Weapons of soft destruction
Lucky Stitch, soft pack

On my way back to Hoe Street I saw some curious structures on the green at the end of Gosport Road. A wooden door seemed to be swinging open into nowhere, a bathroom cabinet stuck to a mosaiced wall  and a can of coca cola balanced on a sloping bench. These are Roan Allen's Portals. Roan was interested in how objects can change when you get close. He has taken ordinary structures, with functions and explored their shapes, making them not quite work as usual. The mirror on the bathroom cabinet is at a strange angle which means you can't just stand in front of it and see your reflection and the sliding door does not close because of the shape of the wood. The door is opening but it does not swing through and the bench is the wrong shape to sit on. All this is quite disorientating and "perspective defying". Chief E-Spy also saw this today and has sent over this image of Roan discussing his work. As Roan was discussing his work, rats were frolicking in the grass beyond, which is proof of the importance of the ratcatcher as described in the seminal E-Spy in the Stow booklet (on sale at Penny Fielding & all good Stow shops). E17 rats are have impressive strength. This one was carrying a slice of toast!

Spot the rat!

Later on I met up with some friends who'd been drawn to the Trail by the front cover of the guide, so I took them to see Catboy presents Shadowplay, artist Carl Harris (the man behind the guide cover)'s exhibition of drawings and sketches along with limited edition prints and linocuts exploring the theme of shadowplay.This forms part of the ongoing narrative that is Catboy, the boy with the cat shadow. His drawings of animals and a young boy are full of character and wonderful mark making. The boy getting into some trousers that are far too big for him is charming. However, there is something slightly sinister about these images too.

There was just time to catch the E17 Designers Market and dash round trying to see all the lovely stalls, selling jewellery, ceramics, books, clothes and much more! I was very happy to see the E17 neighbourhood quilt, brought to us by Significant Seams

Blackhorse Lane Open Studios

Michelle Reader
With 28 artists exhibiting and the Artworks Open show, I saw so much work at Blackhorse Lane Open Studios that I'm not sure where to begin. The studios opened in January 2008 and the spaces are flooded with natural light and very roomy. Here's a few images and a little bit about some of the artist's work. Artists, it'd be great if you could post more info and links to your websites in the comment box.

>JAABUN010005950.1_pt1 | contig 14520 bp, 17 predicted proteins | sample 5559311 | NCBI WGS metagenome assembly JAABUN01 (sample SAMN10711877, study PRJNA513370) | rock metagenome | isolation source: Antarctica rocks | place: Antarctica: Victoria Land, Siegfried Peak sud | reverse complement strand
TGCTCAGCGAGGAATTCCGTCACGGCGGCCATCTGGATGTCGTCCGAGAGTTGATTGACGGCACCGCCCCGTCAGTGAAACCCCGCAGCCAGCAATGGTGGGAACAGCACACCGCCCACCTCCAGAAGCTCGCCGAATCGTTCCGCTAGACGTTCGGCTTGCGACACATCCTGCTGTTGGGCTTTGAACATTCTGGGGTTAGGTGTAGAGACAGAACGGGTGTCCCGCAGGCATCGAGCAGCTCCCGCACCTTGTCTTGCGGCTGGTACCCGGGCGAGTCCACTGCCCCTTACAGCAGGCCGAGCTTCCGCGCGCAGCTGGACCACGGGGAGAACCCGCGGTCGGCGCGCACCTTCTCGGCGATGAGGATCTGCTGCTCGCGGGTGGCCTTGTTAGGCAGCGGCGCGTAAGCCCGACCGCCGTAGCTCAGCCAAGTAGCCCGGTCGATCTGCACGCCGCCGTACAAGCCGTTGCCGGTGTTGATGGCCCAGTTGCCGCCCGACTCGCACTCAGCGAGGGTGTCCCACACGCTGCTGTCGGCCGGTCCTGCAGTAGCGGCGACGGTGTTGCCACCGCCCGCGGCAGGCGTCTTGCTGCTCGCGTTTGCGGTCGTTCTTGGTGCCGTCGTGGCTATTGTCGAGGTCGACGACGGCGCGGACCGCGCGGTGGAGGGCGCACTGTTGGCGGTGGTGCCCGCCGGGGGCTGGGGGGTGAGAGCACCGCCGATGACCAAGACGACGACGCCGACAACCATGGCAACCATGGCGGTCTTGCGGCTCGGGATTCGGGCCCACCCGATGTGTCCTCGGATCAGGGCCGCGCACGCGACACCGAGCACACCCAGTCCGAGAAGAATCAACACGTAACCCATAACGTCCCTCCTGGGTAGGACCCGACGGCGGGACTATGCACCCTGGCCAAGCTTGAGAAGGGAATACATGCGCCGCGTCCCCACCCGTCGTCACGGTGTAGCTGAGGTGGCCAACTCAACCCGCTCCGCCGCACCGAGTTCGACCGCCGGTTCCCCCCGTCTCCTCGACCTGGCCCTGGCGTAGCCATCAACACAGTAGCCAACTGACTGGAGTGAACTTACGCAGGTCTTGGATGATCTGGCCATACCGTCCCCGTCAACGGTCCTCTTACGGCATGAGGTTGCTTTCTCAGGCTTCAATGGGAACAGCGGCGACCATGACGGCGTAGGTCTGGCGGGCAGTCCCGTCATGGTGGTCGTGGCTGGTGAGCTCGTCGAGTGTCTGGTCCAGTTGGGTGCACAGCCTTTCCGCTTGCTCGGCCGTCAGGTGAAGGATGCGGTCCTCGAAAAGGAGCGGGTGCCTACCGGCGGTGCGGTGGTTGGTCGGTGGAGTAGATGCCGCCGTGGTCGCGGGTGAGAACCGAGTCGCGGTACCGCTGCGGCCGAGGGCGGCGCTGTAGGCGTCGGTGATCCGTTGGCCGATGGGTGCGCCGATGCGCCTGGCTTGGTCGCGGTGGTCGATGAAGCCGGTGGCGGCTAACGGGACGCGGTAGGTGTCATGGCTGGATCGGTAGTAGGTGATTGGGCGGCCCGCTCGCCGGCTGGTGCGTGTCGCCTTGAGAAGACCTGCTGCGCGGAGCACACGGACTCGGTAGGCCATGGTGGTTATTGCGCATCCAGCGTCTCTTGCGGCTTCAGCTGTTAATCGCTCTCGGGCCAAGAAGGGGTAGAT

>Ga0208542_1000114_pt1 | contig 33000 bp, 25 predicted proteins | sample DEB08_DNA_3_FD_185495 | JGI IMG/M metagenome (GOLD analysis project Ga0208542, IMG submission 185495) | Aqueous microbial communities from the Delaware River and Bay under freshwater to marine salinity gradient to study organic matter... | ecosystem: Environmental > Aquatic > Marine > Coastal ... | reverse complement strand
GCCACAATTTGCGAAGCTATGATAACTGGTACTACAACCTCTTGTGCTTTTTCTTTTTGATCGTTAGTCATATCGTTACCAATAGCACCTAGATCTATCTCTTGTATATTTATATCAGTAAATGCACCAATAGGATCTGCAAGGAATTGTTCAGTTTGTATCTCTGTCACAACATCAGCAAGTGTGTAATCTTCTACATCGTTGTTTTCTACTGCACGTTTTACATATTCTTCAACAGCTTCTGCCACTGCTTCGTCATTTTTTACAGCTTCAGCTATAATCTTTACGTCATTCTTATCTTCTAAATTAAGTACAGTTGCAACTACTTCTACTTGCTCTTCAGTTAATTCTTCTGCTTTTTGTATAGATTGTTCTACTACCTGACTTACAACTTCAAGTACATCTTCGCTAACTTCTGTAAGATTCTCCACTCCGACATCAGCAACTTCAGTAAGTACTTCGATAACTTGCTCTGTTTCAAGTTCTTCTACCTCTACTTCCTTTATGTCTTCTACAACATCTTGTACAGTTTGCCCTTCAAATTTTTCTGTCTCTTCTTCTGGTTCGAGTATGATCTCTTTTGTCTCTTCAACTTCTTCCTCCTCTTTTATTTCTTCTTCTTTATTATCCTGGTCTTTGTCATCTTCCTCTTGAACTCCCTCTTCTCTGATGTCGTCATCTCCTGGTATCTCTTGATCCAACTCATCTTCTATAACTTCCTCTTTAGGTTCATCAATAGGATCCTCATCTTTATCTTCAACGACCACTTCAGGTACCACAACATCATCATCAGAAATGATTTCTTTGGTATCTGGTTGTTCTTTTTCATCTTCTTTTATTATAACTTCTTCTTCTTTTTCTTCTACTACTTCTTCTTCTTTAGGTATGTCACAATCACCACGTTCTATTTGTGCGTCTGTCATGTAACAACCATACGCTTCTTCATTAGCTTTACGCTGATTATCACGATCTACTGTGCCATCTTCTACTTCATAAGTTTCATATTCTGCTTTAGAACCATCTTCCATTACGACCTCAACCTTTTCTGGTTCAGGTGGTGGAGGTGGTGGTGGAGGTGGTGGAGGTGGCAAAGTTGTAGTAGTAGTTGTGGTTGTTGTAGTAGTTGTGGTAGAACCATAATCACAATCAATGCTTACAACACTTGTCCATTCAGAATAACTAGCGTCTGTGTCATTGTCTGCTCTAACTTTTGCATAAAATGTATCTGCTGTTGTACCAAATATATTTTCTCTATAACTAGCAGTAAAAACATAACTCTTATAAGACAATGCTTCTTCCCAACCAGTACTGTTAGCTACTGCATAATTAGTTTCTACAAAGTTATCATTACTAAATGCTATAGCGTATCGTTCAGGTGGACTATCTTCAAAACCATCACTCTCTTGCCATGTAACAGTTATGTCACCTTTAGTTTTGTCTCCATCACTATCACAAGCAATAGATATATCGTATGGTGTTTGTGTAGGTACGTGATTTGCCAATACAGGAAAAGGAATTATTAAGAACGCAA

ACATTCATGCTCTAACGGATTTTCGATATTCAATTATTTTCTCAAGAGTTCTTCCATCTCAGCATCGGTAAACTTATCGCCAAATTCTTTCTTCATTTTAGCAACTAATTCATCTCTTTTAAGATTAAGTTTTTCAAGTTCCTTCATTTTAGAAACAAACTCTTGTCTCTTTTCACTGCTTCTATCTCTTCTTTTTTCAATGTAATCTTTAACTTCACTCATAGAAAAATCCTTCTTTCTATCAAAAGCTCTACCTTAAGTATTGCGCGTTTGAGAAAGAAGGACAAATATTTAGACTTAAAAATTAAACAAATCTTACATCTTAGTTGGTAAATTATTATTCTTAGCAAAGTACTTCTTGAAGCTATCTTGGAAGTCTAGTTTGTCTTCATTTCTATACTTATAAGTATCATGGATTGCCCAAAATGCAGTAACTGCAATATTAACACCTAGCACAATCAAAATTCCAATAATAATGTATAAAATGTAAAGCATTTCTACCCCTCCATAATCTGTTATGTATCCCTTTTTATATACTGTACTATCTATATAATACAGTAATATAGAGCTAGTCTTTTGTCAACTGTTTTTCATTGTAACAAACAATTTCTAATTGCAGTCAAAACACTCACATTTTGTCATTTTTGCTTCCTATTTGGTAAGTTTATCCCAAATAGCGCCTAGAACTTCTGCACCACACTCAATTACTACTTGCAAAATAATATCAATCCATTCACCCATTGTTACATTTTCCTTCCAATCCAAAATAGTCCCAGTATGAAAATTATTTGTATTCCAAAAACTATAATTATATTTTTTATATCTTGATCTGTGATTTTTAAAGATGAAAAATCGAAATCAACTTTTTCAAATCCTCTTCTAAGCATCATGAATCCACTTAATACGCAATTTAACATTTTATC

Michelle Reader
I recognised Michelle from her self portrait sculpture (below). She makes inventive pieces from household waste and loves the unpredictability of found materials. Sculpting people out of their waste can tell a great story. On display too are her mechanical wings, which have something of Leonardo Da Vinci's flying machine designs about them. I would have loved to try them out.

Mike Thom
At the top of the stairs sit a charming papier mache sculpted family by Mike Thom, alongside his tower of old teddy bears. Mike Thom is also a talented painter and his portraits his grandfather and of burly wrestlers and rugby players are exhibited upstairs. He said that a lot of these fearsome looking men are very gentle and lovely.

Neil Irons

Gisli Bertam
Family of Objects
Elizabeth de Monchaux

Rosemarie McGoldrick
The large black shape is called "Summer" and is a table, chair and parasol wrapped up in a black polythene sheet.

"Thick paintings and thin paintings"and the seduction of colour. Her lovely books of Walthamstow Estate Agents and two tone trees of Hackney are on display too.

Charlotte Hodes
Striking collages, beautiful patterns and ceramics.

Janet Harley Peter
 Collaged photos make kaleidoscopic patterns.

Look out for the charming Mr. Frog in "Mr. Frog has the last laugh" look up to see him hanging from the ceiling too.
Girls in the bush   

 Charlotte Gerrard
There is humour in Charlotte's raw, painterly images. As she says, "animals' expressions can have a real feelgood factor". Her painting of hares is called "Clocking in" and one hare has a blue collar, and appears to be heading out to work. The lady has a handbag and is telling him he is late. Charlotte's monoprints are delicate and you can see a lot of movement. Every Monday, Charlotte exhibits her lovely work at Spitalfields art market, more info here:

 Some of Sandie's work is inspired by Animal Shrines she saw whilst driving around New Zealand. She makes great use of an impressive variety of materials.

Jonathan O'Dea
In the words of the Trail Guide, "some of the most interesting and engaging art you will find in London and beyond". Lovely texture in his work featuring plaster.

Duncan Evans
Pauline Evans
There were some amazing huge drawings of girls by Pauline on display too that are a must-see.